With the continuous evolution of cutting-edge motor vehicle technology, consumers seem to be hedging their bets when it comes to complete driverless automation.
Automakers are under the assumption that drivers want more and more technology. Researchers with the Insurance Institute for Highway Safety (IIHS) found that while drivers have a strong interest in these innovations, they still want a level of control that comes with the safeguards partial automation provides, specifically features being initiated by the driver.
A preference toward partial automation
Partial automation requires driver monitoring with sensors in the steering wheel and driver-facing cameras where the operator has to intervene as necessary. The nationwide survey involved 1,000 drivers and focused on three standard features that include:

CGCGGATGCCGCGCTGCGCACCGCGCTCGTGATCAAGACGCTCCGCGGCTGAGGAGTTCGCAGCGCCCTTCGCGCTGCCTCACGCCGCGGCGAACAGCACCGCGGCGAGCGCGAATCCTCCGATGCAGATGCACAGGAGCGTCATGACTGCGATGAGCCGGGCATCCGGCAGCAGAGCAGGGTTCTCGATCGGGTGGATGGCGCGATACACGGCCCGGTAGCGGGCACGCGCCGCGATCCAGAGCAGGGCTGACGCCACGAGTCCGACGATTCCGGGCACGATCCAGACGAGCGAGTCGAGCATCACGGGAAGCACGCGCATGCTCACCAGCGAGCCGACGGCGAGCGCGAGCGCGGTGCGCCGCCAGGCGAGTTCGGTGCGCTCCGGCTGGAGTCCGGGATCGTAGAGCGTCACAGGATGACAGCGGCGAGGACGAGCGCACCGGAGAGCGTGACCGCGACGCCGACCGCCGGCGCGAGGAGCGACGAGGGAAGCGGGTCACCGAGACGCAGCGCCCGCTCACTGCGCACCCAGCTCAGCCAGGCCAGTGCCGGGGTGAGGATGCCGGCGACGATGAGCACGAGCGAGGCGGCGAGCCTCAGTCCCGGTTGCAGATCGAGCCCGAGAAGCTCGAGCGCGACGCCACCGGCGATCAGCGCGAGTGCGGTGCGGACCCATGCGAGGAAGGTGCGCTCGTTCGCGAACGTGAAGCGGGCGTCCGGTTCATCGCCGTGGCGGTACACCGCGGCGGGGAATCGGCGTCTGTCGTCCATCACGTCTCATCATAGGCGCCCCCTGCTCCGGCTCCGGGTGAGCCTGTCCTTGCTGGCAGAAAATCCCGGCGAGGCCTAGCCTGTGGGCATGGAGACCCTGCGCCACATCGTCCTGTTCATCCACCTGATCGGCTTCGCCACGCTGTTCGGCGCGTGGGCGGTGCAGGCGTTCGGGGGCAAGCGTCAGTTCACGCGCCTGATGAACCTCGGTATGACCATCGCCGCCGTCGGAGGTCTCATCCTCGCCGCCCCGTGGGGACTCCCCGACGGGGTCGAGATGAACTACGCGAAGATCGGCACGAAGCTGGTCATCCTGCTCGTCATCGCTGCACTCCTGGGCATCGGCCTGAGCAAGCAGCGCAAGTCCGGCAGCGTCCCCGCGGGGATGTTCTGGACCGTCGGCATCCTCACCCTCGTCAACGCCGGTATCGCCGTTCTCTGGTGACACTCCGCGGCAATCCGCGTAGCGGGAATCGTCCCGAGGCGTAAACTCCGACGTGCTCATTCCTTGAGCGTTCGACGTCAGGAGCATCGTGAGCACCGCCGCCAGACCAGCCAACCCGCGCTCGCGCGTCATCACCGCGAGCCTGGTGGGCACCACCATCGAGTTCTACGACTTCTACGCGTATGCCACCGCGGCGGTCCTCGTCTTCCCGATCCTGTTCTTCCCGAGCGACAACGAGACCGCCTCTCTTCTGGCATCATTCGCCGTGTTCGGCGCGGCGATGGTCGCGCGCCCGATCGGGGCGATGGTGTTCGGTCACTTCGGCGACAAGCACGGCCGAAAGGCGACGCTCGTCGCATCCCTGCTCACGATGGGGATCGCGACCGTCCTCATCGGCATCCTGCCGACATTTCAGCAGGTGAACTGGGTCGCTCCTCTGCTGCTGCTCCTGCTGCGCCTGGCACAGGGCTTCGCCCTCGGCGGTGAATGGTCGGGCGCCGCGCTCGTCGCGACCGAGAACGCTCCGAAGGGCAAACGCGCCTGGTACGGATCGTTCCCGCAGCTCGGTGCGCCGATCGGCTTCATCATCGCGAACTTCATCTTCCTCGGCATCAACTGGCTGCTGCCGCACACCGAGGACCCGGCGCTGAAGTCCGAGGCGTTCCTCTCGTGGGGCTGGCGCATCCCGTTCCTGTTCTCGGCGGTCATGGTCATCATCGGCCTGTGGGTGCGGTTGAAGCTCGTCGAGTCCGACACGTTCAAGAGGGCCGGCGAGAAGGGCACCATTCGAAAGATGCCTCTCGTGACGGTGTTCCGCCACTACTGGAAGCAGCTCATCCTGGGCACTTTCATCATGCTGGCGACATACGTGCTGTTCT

- Lane-centering constantly adjusting steering to ensure the vehicle remains in the middle of the lane.
- Automated lane changing that does not require the driver to steer into the next lane with a wide range of driver control.
- Driver monitoring to ensure that individuals have both hands on the steering wheel and pay attention to the road ahead of them.
Most drivers claim that they are comfortable with the driver-monitoring features, including sensors on steering wheels and cameras tracking the drivers’ faces and hands. In fact, they cite a higher level of safety, knowing that they are being monitored despite potential privacy issues.
More to come with motor vehicle technology
Driverless and driver-assisted technology remain in the early stages, if not an outright “work in progress.” Consumer preferences will set the tone for drivers responsible for using the features and those who get too comfortable and cause serious motor vehicle accidents.